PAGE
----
Supersonic X-59 shall come for commercial with 1,510 km/h

X-59 May Change the Future of High-Speed Flight

The Lockheed Martin X-59 Quesst (“Quiet SuperSonic Technology”), sometimes styled QueSST, is an American experimental supersonic aircraft being developed at Skunk Works for NASA‘s Low-Boom Flight Demonstrator project. Preliminary design started in February 2016, with the X-59 planned to begin flight testing in 2021. After delays, as of January 2024, it is planned to be delivered to NASA for flight testing in 2024. It is expected to cruise at Mach 1.42 (1,510 km/h; 937 mph) at an altitude of 55,000 ft (16,800 m), creating a low 75 effective perceived noise level (EPNdB) thump to evaluate supersonic transport acceptability.

In February 2016, Lockheed Martin was awarded a preliminary design contract, aiming to fly in the 2020 timeframe. A 9% scale model was to be wind tunnel tested from Mach 0.3 to Mach 1.6 between February and April 2017.

On April 2, 2018, NASA awarded Lockheed Martin a $247.5 million contract to design, build and deliver in late 2021 the Low-Boom X-plane. On June 26, 2018, the US Air Force informed NASA it had assigned the X-59 QueSST designation to the demonstrator.

From November 5, 2018, NASA was to begin tests over two weeks to gather feedback up to eight thumps a day at various locations to be monitored by 20 noise sensors and described by 400 residents.

In May 2019, the initial major structural parts were loaded in the tooling assembly. In June, assembly was getting underway.

NASA reported the installation of the General Electric F-414-GE-100 engine on the X-59, which took place at Lockheed Martin’s Skunk Works in Palmdale, California early November 2022. The engine is 13 feet (4.0 m) long and produces 98 kN of thrust.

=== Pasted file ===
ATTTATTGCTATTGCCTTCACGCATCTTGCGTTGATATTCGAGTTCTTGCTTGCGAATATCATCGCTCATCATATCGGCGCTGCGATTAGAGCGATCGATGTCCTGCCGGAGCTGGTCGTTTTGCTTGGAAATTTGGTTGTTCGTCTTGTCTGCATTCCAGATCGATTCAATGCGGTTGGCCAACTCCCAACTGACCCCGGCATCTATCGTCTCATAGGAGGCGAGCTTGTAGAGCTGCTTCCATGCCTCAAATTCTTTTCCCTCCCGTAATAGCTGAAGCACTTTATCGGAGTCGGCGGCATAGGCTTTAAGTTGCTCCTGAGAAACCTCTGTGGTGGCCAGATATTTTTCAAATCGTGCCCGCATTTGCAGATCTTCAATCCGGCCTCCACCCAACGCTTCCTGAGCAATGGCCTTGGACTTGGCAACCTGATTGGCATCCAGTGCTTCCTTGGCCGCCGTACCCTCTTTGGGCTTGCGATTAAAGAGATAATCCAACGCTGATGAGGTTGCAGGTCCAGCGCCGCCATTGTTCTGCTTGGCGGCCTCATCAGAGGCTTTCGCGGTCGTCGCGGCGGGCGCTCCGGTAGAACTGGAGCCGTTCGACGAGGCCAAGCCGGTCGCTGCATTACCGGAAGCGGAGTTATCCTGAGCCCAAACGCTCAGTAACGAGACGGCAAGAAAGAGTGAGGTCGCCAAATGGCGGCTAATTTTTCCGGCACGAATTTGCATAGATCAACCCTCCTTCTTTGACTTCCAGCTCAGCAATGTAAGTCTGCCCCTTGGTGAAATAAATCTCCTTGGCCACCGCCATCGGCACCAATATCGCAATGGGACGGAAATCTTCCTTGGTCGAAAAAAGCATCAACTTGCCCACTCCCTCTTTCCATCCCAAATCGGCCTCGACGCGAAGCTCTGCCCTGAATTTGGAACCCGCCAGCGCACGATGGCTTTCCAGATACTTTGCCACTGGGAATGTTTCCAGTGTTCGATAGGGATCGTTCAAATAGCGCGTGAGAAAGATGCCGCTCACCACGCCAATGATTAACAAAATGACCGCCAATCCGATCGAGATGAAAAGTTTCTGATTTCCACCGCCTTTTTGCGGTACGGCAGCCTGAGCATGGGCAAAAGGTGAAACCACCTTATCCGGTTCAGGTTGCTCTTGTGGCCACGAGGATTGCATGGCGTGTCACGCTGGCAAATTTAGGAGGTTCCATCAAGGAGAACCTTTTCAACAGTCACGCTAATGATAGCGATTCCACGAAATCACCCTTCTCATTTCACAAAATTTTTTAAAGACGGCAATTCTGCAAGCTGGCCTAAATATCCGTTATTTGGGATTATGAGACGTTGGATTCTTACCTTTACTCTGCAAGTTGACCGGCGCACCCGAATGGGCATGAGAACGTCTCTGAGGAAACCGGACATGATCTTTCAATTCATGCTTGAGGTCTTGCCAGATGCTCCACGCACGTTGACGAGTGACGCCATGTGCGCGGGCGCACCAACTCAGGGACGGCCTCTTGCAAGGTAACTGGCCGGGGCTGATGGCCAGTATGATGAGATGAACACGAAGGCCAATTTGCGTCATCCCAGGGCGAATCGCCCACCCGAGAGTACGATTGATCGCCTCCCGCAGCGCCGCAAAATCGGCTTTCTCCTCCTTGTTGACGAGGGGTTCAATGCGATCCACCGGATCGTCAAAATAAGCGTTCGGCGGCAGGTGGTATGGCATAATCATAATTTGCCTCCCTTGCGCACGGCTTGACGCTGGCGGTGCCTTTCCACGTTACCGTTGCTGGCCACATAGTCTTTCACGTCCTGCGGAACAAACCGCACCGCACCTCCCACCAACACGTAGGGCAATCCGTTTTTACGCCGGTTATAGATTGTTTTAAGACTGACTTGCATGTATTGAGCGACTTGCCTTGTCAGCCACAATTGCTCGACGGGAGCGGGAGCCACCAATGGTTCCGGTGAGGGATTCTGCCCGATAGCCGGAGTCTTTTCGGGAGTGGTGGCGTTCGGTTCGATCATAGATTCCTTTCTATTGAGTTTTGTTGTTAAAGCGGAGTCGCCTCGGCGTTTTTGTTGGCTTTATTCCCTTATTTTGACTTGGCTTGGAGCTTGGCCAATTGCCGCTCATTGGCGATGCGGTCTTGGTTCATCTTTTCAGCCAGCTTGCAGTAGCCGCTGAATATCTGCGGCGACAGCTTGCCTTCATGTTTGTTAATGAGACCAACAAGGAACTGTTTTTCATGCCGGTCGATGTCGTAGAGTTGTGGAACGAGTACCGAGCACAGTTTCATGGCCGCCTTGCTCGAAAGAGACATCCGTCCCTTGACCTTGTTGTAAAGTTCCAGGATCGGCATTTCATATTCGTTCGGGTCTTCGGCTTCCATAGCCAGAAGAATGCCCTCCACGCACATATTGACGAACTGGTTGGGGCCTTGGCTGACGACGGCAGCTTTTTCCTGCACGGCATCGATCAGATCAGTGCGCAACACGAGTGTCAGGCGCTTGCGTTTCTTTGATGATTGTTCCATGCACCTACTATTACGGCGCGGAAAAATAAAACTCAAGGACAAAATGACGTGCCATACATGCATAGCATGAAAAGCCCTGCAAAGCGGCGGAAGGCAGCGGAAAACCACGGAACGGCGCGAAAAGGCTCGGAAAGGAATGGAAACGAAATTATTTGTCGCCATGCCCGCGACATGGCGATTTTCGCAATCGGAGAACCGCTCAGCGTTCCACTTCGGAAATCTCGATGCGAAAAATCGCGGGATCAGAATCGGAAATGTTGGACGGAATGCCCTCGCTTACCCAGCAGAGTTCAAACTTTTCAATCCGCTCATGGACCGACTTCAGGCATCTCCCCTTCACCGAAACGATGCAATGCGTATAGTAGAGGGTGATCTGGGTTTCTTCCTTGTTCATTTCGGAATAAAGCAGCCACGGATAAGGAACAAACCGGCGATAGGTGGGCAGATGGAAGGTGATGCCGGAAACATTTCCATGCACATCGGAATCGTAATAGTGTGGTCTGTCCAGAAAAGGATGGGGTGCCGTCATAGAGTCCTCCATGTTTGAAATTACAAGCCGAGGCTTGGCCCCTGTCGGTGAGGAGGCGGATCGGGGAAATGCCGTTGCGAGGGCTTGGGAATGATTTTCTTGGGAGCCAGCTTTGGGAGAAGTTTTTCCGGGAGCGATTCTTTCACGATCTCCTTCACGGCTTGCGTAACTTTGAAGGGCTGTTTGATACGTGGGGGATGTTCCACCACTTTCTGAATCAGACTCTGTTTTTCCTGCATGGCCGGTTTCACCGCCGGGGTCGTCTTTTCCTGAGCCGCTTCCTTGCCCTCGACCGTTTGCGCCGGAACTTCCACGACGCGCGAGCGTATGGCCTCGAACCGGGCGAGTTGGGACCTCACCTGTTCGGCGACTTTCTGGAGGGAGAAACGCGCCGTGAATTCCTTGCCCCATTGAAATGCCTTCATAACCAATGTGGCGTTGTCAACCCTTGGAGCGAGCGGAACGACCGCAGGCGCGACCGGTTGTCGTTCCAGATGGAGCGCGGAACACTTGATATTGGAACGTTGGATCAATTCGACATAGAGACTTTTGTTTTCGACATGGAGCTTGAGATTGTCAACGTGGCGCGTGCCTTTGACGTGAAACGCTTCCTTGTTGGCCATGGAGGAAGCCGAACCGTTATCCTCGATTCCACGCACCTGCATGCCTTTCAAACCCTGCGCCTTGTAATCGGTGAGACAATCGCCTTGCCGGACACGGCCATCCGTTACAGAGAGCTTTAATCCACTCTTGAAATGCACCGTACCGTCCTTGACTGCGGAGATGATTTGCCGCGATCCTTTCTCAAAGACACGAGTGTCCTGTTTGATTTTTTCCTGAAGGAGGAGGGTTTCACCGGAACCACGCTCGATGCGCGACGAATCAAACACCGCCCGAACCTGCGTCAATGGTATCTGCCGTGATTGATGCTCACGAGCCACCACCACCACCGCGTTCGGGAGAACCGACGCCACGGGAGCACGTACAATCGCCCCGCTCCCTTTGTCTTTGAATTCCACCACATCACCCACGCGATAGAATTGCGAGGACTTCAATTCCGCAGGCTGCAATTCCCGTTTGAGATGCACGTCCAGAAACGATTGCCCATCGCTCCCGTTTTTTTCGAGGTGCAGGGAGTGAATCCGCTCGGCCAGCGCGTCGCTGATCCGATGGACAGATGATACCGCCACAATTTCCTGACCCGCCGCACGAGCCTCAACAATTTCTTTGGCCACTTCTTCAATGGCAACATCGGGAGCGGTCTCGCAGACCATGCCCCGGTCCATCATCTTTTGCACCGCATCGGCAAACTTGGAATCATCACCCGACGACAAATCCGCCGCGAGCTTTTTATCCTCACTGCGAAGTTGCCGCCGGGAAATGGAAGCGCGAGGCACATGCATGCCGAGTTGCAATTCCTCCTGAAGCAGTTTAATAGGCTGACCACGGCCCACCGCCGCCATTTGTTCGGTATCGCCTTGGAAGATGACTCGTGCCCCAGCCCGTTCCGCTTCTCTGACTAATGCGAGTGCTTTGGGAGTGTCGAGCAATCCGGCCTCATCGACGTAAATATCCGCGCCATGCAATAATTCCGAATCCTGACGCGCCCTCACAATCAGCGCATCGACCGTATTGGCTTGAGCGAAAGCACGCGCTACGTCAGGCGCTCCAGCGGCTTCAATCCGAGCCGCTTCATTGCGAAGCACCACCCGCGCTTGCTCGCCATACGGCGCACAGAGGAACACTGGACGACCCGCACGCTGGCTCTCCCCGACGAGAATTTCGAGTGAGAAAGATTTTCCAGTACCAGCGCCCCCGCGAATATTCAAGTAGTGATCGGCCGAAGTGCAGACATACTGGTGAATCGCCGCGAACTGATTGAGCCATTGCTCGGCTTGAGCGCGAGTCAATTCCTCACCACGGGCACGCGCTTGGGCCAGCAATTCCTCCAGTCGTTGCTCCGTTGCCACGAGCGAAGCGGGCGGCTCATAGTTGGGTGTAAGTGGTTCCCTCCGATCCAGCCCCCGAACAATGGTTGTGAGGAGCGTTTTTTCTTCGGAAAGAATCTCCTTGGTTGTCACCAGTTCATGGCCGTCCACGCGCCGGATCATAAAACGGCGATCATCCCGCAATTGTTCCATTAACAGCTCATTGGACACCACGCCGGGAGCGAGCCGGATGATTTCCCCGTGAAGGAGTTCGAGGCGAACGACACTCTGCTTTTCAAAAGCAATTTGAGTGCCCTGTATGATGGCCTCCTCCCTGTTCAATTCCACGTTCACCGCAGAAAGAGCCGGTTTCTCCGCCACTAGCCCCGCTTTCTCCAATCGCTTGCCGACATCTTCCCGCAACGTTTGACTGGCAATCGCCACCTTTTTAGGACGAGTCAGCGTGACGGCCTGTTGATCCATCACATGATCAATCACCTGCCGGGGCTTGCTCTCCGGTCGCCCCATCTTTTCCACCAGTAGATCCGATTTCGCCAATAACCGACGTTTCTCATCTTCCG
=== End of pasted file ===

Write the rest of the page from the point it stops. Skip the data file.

The Low-Boom X-59 plane is 99.7 ft (30.4 m) long with a 29.5 ft (9.0 m) wingspan for a maximum take-off weight of 32,300 lb (14,700 kg). Propelled by a General Electric F-414  engine, it should reach a maximum speed of Mach 1.5 or 990 mph (1,590 km/h), and cruise at Mach 1.42 or 940 mph (1,510 km/h) at 55,000 ft (16,800 m). The cockpitejection seat and canopy come from a Northrop T-38 and the landing gear from an F-16. With afterburner, its engine will provide 22,000 lbf of thrust. the X-59’s first flight is planned for 2024.

As of 2017, the ground noise was expected to be around 60 dB(A), about 1/1000 as loud as current supersonic aircraft and NASA hopes the ban on commercial supersonic flight over land can be lifted by replacing the loud sonic boom with a softer sonic “thump.”

The model will travel to Tokyo in March 2024 for additional wind tunnel verification testing with the Japan Aerospace Exploration Agency and Boeing so could pave the way for future commercial supersonic flights over land and potentially reduce travel time as half.

WikipediA + NASA